The silky-voiced Tony Bennett. Country music queen Dolly Parton. Legendary protest rocker Bob Dylan. “The King of Rock ‘n’ Roll” Elvis Presley. All four rank amongst the most recognizable names to ever pick up a microphone; all four have reached the pinnacle of success in their respective music genres.
And all four have utilized the slap bass skills of John “Spazz” Hatton.
Although best recognized as a member of the Brian Setzer Orchestra, John Hatton has been slapping the upright bass for years. From his days as Kansas City, Missouri’s go-to bassist to his television theme song work; from his unlikely British Top 10 hit with Big Daddy to his recent stint with popular swing band Royal Crown Review, John has done it all.
How does John Hatton do it? How did he adapt from playing violin with the St. Louis Philharmonic Orchestra to standing on his bass with the Brian Setzer Trio? How did he land a gig with the one and only Elvis? And just how did John acquire the nickname “Spazz”, anyway? I recently spoke with the musician to find out.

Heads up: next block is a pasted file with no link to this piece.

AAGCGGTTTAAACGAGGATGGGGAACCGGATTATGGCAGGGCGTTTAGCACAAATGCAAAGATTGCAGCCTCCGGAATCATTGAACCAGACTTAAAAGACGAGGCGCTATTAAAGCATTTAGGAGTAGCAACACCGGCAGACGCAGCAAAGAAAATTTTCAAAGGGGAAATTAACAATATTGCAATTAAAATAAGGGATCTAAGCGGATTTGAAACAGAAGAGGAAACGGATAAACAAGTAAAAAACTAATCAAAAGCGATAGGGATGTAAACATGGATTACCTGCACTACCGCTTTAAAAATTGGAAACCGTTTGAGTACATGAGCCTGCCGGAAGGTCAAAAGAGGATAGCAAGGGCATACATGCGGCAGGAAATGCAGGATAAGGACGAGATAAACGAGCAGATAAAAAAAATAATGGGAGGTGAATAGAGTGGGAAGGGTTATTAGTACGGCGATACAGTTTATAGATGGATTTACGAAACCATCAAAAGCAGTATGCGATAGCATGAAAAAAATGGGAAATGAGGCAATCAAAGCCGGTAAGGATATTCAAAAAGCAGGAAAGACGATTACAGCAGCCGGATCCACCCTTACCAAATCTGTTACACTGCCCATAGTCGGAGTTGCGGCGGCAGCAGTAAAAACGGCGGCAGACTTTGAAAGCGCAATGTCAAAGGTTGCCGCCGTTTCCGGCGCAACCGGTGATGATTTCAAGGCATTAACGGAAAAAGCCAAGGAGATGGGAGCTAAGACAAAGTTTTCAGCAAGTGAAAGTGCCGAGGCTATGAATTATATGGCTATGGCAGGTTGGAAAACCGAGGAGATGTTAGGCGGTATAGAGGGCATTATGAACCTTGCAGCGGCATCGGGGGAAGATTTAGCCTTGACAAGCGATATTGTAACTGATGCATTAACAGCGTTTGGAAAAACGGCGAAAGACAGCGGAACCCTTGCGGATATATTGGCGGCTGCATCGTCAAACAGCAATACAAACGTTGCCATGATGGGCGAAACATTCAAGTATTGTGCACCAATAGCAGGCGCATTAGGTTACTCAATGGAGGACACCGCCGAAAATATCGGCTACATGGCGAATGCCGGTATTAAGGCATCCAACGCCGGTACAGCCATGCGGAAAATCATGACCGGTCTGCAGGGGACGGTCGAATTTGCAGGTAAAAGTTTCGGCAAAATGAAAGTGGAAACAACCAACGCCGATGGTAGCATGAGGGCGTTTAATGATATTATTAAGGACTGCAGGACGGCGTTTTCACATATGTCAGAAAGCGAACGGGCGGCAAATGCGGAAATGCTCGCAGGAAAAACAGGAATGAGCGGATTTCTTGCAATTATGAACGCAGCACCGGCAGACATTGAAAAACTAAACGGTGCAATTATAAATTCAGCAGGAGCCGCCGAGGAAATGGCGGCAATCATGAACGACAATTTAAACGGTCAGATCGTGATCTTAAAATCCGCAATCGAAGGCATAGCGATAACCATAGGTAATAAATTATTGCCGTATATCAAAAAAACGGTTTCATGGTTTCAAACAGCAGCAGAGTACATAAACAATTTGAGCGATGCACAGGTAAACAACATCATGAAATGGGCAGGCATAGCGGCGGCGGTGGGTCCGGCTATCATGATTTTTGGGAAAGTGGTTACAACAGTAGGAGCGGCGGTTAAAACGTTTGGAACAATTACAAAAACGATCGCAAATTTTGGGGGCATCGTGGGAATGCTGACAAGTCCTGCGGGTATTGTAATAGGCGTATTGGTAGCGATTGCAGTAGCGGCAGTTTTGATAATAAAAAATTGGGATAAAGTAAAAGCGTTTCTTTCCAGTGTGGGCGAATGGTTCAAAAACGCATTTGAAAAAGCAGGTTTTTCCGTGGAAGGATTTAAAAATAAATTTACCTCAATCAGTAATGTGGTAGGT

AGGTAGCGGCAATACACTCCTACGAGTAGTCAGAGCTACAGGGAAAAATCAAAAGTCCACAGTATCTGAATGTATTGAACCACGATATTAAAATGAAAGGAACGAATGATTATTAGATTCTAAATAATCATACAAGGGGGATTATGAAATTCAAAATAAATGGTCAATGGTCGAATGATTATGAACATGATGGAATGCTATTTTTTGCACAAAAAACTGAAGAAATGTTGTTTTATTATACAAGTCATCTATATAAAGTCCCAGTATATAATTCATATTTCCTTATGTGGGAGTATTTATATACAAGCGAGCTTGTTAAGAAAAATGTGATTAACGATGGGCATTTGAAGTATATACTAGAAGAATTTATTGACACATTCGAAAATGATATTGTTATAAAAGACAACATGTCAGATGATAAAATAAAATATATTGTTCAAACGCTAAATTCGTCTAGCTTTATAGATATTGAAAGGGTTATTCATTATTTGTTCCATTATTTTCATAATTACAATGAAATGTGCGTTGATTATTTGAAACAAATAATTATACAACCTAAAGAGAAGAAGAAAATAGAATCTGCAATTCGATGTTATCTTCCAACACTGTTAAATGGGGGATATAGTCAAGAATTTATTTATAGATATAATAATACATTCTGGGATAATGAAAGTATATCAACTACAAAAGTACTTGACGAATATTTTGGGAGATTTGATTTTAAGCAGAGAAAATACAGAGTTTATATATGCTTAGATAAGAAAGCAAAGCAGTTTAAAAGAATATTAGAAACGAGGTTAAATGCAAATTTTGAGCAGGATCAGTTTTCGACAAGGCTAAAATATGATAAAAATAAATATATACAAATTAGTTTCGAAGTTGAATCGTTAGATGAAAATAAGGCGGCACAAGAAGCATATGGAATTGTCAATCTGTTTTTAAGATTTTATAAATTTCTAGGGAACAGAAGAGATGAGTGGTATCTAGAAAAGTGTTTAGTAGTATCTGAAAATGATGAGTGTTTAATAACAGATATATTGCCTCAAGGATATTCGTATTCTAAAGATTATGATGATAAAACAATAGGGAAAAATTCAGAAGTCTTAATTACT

Conducted by Denise Daliege-Pierce
After years of playing the violin and a two-year stint with the St. Louis Philharmonic Orchestra, why did you decide to forego the instrument?
Johnny “Spazz” Hatton: I just got too many gig calls with the bass.
What made you choose to play the upright bass?
My dad said, ‘Why don’t you try bass?’ He was a teacher with the St. Louis School District. I got a bass; learned all the notes. There was a gal at my school who played bass. She was first chair [in the school band]—I think my dad gave her first chair because she was so tall. I wanted first chair! She became bass player with the swing band. A friend of mine played cello, and he had a guitar with bass strings on it—it was an old Sears & Roebuck guitar, and he had cut new notches in the nut. That was [with] the Marauders, my first high school band. Girls said we were cool. We started making money and playing teen dances, and I had this little book that I wrote our gigs in; what we made.
I kept playing the violin into our college years and was concert master. I had been playin’ bass with The Morticians. We’d have our schoolmates follow us, kind of in a funeral procession, and we’d turn our [car] lights on. We wore black suits and black turtlenecks; that’s how we got the name “Morticians”. We played these little towns in Missouri.